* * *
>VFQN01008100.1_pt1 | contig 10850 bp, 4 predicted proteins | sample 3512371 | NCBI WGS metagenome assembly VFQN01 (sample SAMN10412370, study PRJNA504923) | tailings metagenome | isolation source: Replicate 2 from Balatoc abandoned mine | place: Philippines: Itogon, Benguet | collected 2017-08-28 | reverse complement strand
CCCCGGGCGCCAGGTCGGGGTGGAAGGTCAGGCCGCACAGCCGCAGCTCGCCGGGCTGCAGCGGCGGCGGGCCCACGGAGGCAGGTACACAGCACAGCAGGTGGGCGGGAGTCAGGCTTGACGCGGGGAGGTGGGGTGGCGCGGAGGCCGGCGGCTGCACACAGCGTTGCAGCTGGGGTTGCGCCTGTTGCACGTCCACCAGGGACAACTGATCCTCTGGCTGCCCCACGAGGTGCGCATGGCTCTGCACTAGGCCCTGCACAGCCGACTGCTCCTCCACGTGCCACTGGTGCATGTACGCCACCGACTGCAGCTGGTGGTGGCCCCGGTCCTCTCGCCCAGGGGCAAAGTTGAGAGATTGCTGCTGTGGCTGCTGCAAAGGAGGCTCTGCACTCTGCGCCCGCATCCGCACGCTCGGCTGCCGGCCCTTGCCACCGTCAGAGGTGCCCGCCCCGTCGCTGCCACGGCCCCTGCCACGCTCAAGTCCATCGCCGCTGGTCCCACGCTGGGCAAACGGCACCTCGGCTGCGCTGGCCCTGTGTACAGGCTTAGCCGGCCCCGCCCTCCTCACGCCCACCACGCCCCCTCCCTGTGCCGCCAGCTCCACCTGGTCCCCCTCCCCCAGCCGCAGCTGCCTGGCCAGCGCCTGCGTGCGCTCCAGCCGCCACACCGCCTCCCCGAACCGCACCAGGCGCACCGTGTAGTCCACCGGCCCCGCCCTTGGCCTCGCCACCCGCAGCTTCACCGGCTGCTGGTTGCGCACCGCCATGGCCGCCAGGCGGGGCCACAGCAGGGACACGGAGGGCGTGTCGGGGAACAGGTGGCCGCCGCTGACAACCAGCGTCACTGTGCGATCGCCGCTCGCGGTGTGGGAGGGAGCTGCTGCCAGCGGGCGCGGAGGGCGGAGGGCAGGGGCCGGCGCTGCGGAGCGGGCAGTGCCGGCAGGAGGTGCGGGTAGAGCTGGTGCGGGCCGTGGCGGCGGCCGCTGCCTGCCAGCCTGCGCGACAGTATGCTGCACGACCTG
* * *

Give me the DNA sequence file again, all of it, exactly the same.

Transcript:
>VFQN01008100.1_pt1 | contig 10850 bp, 4 predicted proteins | sample 3512371 | NCBI WGS metagenome assembly VFQN01 (sample SAMN10412370, study PRJNA504923) | tailings metagenome | isolation source: Replicate 2 from Balatoc abandoned mine | place: Philippines: Itogon, Benguet | collected 2017-08-28 | reverse complement strand
CCCCGGGCGCCAGGTCGGGGTGGAAGGTCAGGCCGCACAGCCGCAGCTCGCCGGGCTGCAGCGGCGGCGGGCCCACGGAGGCAGGTACACAGCACAGCAGGTGGGCGGGAGTCAGGCTTGACGCGGGGAGGTGGGGTGGCGCGGAGGCCGGCGGCTGCACACAGCGTTGCAGCTGGGGTTGCGCCTGTTGCACGTCCACCAGGGACAACTGATCCTCTGGCTGCCCCACGAGGTGCGCATGGCTCTGCACTAGGCCCTGCACAGCCGACTGCTCCTCCACGTGCCACTGGTGCATGTACGCCACCGACTGCAGCTGGTGGTGGCCCCGGTCCTCTCGCCCAGGGGCAAAGTTGAGAGATTGCTGCTGTGGCTGCTGCAAAGGAGGCTCTGCACTCTGCGCCCGCATCCGCACGCTCGGCTGCCGGCCCTTGCCACCGTCAGAGGTGCCCGCCCCGTCGCTGCCACGGCCCCTGCCACGCTCAAGTCCATCGCCGCTGGTCCCACGCTGGGCAAACGGCACCTCGGCTGCGCTGGCCCTGTGTACAGGCTTAGCCGGCCCCGCCCTCCTCACGCCCACCACGCCCCCTCCCTGTGCCGCCAGCTCCACCTGGTCCCCCTCCCCCAGCCGCAGCTGCCTGGCCAGCGCCTGCGTGCGCTCCAGCCGCCACACCGCCTCCCCGAACCGCACCAGGCGCACCGTGTAGTCCACCGGCCCCGCCCTTGGCCTCGCCACCCGCAGCTTCACCGGCTGCTGGTTGCGCACCGCCATGGCCGCCAGGCGGGGCCACAGCAGGGACACGGAGGGCGTGTCGGGGAACAGGTGGCCGCCGCTGACAACCAGCGTCACTGTGCGATCGCCGCTCGCGGTGTGGGAGGGAGCTGCTGCCAGCGGGCGCGGAGGGCGGAGGGCAGGGGCCGGCGCTGCGGAGCGGGCAGTGCCGGCAGGAGGTGCGGGTAGAGCTGGTGCGGGCCGTGGCGGCGGCCGCTGCCTGCCAGCCTGCGCGACAGTATGCTGCACGACCTG